Teach This Poem, though developed with a classroom in mind, can be easily adapted for remote learning, hybrid learning models, or in-person classes. Please see our suggestions for how to adapt this lesson for remote or blended learning. We have also noted suggestions when applicable and will continue to add to these suggestions online.
The following activities and questions are designed to help your students use their noticing skills to move through the poem and develop their thinking about its meaning with confidence, using what they’ve noticed as evidence for their interpretations. Read more about the framework upon which these activities are based.
Warm-up: Draw a picture of someone walking, moving, or being moved.
Before Reading the Poem: As a class, create a Wordle about the word autobiography. Look at your Wordle closely. What do you notice? What words, phrases or repetitions stand out to you? Why? (Teachers, if you think that your students might need more context prior to reading the poem, you could introduce the prefix “anti” here and discuss its meanings.)
Reading the Poem: Read the poem “from Autobiography/ Anti-Autobiography” by Jennifer Bartlett silently. What do you notice about the poem? Annotate for any words or phrases that stand out to you or any questions you might have.
Listening to the Poem (enlist two volunteers to read the poem aloud): Listen as the poem is read aloud twice, and write down any additional words and phrases that stand out to you.
Small-group Discussion: Share what you noticed in the poem with a small group of students. Based on the details you just shared with your small group, and the activities from the beginning of class, how might the visual structure of the poem enact the experience of falling? Why might this be important?
Whole-class Discussion: How do you interpret the meaning of the title? In what ways is the poem an autobiography and in what ways is it an anti-autobiography? Reflect on these lines from the poem: “The able-bodied are / tone-deaf to this singing some / falling.” What might this mean? What might the connection be between the able-bodied and the “critic of the world”?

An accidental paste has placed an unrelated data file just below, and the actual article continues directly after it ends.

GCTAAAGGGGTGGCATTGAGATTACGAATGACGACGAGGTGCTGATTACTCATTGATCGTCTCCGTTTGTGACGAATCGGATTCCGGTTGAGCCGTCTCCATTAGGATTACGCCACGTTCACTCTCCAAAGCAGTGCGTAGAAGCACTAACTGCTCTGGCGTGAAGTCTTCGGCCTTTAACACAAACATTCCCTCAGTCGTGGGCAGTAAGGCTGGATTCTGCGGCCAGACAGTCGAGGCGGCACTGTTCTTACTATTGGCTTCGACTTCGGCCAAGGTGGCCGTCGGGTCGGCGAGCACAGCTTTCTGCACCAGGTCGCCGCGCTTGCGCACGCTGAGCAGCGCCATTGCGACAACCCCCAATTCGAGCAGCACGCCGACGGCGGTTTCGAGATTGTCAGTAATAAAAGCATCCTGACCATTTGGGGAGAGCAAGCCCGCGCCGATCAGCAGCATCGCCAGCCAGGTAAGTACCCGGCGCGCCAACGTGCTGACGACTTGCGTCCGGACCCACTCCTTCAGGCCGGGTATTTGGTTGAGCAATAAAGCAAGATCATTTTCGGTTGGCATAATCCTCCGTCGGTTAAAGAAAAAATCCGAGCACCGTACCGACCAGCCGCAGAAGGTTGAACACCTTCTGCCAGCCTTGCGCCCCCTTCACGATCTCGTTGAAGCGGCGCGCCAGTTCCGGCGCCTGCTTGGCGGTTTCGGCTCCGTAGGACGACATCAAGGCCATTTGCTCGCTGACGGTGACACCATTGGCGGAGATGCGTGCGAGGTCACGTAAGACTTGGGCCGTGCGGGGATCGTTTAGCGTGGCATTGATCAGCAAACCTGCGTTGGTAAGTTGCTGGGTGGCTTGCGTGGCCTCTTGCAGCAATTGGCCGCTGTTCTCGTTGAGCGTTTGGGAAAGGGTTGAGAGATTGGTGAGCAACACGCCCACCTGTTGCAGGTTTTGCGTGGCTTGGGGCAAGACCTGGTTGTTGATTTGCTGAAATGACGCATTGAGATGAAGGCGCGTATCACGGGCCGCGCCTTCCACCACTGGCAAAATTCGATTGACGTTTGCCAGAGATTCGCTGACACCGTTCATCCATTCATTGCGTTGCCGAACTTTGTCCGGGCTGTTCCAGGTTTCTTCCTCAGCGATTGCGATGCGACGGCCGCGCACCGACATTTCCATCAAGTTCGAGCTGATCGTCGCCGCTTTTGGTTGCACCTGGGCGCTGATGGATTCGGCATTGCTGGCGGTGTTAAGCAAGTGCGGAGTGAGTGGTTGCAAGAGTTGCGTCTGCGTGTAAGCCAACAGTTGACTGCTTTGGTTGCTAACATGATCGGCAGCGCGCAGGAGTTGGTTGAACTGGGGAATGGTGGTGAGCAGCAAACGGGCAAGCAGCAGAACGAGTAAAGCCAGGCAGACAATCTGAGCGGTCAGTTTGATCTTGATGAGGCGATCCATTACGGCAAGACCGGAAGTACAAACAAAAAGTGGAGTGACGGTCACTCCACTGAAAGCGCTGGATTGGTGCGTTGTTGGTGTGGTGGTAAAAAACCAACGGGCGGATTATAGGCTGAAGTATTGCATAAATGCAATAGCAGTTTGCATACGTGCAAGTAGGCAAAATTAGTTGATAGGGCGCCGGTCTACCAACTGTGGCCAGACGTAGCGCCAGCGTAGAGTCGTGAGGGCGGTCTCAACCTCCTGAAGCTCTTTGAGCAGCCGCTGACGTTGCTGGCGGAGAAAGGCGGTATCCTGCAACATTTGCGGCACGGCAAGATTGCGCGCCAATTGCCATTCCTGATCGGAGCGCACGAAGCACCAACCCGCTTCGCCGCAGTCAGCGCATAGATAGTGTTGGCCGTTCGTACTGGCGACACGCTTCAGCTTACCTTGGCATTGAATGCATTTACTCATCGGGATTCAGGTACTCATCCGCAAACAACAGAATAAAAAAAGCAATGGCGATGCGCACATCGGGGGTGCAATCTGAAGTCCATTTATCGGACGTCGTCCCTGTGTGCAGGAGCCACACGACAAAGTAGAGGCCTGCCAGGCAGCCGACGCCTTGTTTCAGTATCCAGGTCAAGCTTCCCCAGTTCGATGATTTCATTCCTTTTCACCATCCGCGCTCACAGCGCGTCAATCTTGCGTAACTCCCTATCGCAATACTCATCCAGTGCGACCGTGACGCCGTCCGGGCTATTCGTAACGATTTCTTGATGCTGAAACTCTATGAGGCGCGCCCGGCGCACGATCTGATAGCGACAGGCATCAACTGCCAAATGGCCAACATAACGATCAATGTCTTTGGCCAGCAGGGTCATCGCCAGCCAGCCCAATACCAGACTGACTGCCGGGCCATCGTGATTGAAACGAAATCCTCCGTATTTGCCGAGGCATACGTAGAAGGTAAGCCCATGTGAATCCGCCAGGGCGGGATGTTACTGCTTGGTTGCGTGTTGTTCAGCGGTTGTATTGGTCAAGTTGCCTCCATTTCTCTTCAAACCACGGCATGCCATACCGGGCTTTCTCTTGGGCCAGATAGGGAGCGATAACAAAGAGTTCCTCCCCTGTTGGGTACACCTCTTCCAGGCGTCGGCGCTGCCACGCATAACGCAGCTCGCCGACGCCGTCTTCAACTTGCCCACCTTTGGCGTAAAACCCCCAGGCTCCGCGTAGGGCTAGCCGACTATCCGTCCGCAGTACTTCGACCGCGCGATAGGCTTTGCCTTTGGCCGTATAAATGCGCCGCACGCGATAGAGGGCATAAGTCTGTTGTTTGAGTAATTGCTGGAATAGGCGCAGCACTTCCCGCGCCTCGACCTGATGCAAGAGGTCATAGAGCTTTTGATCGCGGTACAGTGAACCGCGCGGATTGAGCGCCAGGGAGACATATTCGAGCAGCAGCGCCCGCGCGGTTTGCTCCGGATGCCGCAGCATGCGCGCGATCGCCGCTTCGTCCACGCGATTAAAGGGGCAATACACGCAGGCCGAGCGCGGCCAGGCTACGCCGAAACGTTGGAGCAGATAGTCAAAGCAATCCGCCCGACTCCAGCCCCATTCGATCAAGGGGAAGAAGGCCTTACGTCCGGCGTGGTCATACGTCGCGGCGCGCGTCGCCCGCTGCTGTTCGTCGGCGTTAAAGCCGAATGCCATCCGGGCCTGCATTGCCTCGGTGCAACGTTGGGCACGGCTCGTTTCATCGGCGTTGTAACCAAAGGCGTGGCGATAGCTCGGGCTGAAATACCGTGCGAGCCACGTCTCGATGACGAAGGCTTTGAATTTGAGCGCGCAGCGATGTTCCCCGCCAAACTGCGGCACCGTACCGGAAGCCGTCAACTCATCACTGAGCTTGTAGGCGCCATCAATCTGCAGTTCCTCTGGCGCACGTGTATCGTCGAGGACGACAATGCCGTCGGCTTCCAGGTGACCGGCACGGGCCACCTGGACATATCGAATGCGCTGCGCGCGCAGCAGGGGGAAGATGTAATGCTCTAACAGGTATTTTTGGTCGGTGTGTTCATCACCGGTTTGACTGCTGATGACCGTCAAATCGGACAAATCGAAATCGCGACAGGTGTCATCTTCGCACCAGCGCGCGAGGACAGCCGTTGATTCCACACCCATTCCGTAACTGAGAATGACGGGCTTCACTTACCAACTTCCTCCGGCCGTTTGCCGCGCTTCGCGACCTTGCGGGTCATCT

Extension for Grades 7-8: Keep a diary for one or more days. In that diary, list everything that you do, from your small mundane tasks to your larger ones. Use the diary to write your own autobiography/anti-autobiography of your body.
Extension for Grades 9-12: Choose one poem and accompanying image. In this folio, Jennifer Bartlett states “In my view, poetry is the most organic art form; it does not require money or physical labor. A poem doesn’t need to follow any particular grammar rules; it is the record of one’s own experience of the singular mind and/or body, a singular voice. For many of us, it is also a way of ‘being in the world,’ a world that in many ways was not made for us and actively resists our participation. Through poetry, we are able to remake and reinvent that world.” Write an essay about how your chosen poem and image are remaking and reinventing the world.
Poem in Your Pocket Day 2021 will take place on April 29th. Initiated in April 2002 by the Office of the Mayor in New York City, Poem in Your Pocket Day is now an international celebration of poetry and community. It's easy to participate in Poem in Your Pocket Day from a safe distance—discover ways to join in the celebration!
This week’s poetic term is caesura, referring to a pause for a beat in the rhythm of a verse, often indicated by a line break or by punctuation. Browse the glossary.